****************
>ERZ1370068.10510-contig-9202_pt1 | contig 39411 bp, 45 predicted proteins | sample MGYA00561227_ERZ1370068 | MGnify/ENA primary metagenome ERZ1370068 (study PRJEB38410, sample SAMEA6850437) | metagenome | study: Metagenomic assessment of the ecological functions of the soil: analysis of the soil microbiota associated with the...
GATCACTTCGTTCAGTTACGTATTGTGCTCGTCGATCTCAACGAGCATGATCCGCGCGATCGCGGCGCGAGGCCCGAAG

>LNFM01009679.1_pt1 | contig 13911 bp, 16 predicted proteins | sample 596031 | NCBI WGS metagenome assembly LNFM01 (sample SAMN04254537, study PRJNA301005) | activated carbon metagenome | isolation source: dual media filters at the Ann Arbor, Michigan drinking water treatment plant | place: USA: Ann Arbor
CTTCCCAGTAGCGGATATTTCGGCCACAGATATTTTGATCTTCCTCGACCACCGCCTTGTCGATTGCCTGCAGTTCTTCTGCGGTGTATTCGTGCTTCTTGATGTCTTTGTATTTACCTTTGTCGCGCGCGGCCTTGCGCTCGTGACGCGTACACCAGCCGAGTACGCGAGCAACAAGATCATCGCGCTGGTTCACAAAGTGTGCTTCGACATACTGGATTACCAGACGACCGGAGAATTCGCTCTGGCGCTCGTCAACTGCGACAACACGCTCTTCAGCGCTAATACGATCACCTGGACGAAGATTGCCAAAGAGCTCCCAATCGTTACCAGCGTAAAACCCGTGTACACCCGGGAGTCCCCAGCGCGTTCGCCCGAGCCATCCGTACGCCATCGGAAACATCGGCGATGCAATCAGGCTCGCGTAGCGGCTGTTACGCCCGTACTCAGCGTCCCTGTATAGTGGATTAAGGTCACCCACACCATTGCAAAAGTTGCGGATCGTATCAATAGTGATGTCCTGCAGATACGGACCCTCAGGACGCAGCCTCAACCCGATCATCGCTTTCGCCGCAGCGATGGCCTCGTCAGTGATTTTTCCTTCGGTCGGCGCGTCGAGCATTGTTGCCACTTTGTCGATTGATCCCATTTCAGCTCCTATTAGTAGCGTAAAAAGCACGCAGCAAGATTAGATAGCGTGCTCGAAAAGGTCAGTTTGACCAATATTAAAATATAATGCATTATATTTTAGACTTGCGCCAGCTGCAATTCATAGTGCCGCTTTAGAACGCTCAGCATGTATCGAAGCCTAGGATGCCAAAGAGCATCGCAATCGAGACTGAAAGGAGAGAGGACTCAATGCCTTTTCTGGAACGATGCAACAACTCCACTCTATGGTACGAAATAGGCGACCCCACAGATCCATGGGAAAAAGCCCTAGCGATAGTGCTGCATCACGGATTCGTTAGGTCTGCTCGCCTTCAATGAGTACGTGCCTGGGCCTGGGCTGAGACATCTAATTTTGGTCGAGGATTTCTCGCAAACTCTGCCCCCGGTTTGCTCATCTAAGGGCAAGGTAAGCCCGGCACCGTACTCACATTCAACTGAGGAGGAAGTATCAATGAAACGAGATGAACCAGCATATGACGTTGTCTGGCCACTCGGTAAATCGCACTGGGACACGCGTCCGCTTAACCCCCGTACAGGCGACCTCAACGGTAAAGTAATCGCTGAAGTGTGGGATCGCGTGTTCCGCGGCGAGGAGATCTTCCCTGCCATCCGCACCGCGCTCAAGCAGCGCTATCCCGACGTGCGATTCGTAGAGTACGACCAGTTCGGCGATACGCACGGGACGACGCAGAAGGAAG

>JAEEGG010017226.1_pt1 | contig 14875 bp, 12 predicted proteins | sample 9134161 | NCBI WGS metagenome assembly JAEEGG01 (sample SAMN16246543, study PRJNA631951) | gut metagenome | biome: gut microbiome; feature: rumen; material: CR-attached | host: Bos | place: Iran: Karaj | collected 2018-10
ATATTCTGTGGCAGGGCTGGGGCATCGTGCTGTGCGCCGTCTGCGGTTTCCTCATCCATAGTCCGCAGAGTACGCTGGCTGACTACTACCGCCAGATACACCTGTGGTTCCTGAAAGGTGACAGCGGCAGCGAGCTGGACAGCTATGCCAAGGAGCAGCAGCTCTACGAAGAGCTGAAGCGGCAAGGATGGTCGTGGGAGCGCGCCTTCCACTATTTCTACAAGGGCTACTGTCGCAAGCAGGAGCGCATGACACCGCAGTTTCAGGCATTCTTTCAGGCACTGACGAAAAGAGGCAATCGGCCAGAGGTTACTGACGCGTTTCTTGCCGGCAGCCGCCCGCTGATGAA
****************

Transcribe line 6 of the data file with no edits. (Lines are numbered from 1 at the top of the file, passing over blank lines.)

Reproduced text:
ATATTCTGTGGCAGGGCTGGGGCATCGTGCTGTGCGCCGTCTGCGGTTTCCTCATCCATAGTCCGCAGAGTACGCTGGCTGACTACTACCGCCAGATACACCTGTGGTTCCTGAAAGGTGACAGCGGCAGCGAGCTGGACAGCTATGCCAAGGAGCAGCAGCTCTACGAAGAGCTGAAGCGGCAAGGATGGTCGTGGGAGCGCGCCTTCCACTATTTCTACAAGGGCTACTGTCGCAAGCAGGAGCGCATGACACCGCAGTTTCAGGCATTCTTTCAGGCACTGACGAAAAGAGGCAATCGGCCAGAGGTTACTGACGCGTTTCTTGCCGGCAGCCGCCCGCTGATGAA